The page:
In this cohort of 269 breast cancer patients, LVC at ≥ 5.0% occurred in up to 61.3% of patients by 24 months postoperatively, with an incidence that increased over time. The most common signs and symptoms associated with LVC (e.g., tenderness, firmness/tightness, swelling, heaviness, and aching) were detected in 22.2% to 37.0% of patients with mild LVC (5.0–9.9%). In multivariate analyses, other complications and increase in BMI were the most significant factors associated with increasing LVC, while increasing age was associated with a lower risk of LVC. Significant decrements in QOL scores, as measured by the FLIC, were also detected in patients with mild LVC (5.0–9.9%). However, moderate LVC (10.0–14.9%) (p=0.015) and postoperative infections (p=0.003) had the most significant impact on QOL.
The risk factors identified in this study are concordant with findings noted in the existing body of lymphedema literature (7
). Several contemporary studies with 6 to 12 months of follow-up have documented less overall risk for lymphedema (2.2–6.9%) in the current era of breast conservation and sentinel lymph node techniques (20
). However, with a median follow-up of over 24 months, the incidence of maximum LVC at ≥ 5.0% was 23.8% by 12 months and 41.4% at 24 months for patients in this cohort undergoing sentinel lymph node biopsy. This discrepancy may be a result of differing lengths of follow-up. Considering the number of new cases of invasive breast cancer exceeds 175,000 annually (26
), thousands of women remain at risk for LVC despite less extensive lymph node surgery.
BMI varied over time among women enrolled in the current study, ranging from a gain of 27.2% to a loss of 19.8% compared with baseline. An increase in BMI was noted to be significantly associated with an increase in LVC in this study. Weight gain has long been identified as a common issue for many women during breast cancer treatment (27
). In addition to LVC and the psychological impact of weight gain in breast cancer survivors, tumor recurrence, and even increased breast cancer mortality have been associated with weight gain following breast cancer diagnosis (33
Most of the initial studies examining the link between lymphedema and QOL are limited by measurement issues pertaining to lymphedema and QOL (40
). The instruments used in this study, the FLIC and the SF-36, are two of the most widely used cancer-specific and generic QOL instruments available. Both have been used in studies of breast cancer patients, and more specifically in studies pertaining to post-breast cancer treatment lymphedema (44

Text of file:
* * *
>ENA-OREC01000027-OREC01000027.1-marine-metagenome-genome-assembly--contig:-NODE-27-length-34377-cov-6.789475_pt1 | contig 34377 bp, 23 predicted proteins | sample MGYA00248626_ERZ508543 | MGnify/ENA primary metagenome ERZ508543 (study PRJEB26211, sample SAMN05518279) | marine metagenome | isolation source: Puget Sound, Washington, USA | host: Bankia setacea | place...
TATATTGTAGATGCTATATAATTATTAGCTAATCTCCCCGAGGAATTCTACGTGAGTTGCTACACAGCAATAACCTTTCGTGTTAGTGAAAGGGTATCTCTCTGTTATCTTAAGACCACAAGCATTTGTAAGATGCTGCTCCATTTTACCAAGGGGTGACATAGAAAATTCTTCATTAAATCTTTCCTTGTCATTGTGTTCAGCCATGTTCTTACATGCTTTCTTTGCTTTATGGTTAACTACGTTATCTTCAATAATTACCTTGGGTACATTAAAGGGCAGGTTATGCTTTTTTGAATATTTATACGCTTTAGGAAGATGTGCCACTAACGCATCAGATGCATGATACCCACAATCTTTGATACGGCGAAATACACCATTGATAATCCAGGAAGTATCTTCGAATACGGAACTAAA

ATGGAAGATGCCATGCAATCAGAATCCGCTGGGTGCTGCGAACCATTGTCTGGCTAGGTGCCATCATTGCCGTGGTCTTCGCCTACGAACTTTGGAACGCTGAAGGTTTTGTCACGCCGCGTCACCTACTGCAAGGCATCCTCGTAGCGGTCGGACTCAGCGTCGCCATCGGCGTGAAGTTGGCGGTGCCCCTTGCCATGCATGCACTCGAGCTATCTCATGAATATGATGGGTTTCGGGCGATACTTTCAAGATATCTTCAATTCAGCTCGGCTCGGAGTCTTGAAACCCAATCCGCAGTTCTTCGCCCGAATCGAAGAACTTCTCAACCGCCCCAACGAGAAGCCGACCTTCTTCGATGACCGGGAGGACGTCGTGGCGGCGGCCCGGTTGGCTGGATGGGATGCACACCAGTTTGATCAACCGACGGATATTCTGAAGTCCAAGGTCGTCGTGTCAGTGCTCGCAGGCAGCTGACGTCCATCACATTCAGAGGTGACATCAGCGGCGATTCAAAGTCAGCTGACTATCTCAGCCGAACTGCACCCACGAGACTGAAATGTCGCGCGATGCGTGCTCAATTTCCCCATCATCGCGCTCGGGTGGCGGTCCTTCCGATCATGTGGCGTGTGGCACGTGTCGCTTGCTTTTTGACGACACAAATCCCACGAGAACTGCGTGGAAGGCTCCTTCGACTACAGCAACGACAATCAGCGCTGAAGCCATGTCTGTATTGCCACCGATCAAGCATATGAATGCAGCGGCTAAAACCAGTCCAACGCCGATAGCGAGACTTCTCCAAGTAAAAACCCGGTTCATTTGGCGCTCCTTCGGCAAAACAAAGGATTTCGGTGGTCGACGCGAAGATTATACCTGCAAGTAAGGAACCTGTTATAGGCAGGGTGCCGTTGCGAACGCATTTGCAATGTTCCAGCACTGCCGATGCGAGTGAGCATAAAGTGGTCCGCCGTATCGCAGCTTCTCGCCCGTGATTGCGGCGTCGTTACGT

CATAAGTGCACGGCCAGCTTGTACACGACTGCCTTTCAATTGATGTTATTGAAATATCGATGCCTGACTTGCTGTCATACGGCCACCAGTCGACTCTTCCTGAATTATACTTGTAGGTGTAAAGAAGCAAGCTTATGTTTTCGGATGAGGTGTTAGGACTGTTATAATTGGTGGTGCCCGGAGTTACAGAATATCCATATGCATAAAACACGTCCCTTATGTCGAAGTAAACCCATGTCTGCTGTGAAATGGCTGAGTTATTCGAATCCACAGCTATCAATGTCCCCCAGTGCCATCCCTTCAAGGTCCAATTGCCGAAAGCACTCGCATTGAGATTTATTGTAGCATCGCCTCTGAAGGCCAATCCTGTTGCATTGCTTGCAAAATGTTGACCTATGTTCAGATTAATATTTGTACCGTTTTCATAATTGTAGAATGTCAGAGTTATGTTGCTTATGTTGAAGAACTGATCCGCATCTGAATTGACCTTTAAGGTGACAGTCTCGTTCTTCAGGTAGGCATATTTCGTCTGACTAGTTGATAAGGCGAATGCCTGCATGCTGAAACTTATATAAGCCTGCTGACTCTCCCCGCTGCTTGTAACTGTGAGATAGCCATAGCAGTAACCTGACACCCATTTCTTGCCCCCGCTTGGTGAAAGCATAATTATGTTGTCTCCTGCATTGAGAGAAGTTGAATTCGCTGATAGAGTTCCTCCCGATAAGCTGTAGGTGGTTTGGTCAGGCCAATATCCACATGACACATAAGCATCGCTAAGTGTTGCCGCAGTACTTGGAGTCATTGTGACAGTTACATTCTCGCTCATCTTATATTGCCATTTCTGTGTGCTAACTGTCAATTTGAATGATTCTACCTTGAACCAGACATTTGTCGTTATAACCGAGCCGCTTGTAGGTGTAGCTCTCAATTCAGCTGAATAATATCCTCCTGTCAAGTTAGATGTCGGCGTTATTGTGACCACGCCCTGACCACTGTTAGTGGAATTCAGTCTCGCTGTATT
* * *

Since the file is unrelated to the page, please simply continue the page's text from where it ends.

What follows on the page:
). Numerous studies have examined the consequences of breast cancer treatment-related lymphedema (12
), but results have varied. Our results corroborate those of Wilson et al (17
), who reported lower QOL scores for breast cancer patients with lymphedema when compared to controls. In our study, multivariate analysis showed that FLIC total scores were significantly associated with moderate LVC (10–14.9%) (OR=3.72, 95% CI=1.28–10.73, p=0.015) (). The literature on the SF-36 supports effect sizes for clinically important differences in the range of 0.3 to 0.5 (18
). At 24 months, the differences in mean SF-36 scores among the four LVC groups consistently exceeded these limits, suggesting that the differences in scores are clinically meaningful. In contrast, Kwan et al reported that women with lymphedema scored lower than women without lymphedema on the SF-36 physical functioning subscale but found no differences with regard to social functioning or mental health (12
). Similarly, Beaulac et al observed lower overall QOL and physical functioning but not mental or social well-being in patients with lymphedema using the Functional Assessment of Cancer Therapy questionnaire (46
In our study, symptom assessment with the LBCQ, a previously validated questionnaire for lymphedema-related signs and symptoms, turned out to be the most sensitive instrument for detecting differences among the LVC groups; the LBCQ symptom scores were 4.2, 5.5, 7.0, and 12.5 for the <5.0%, mild (5.0–9.9%), moderate (10.0–14.9%), and severe (≥15.0%) LVC groups, respectively (p<0.001). Our findings are similar to previous findings by Armer et al (10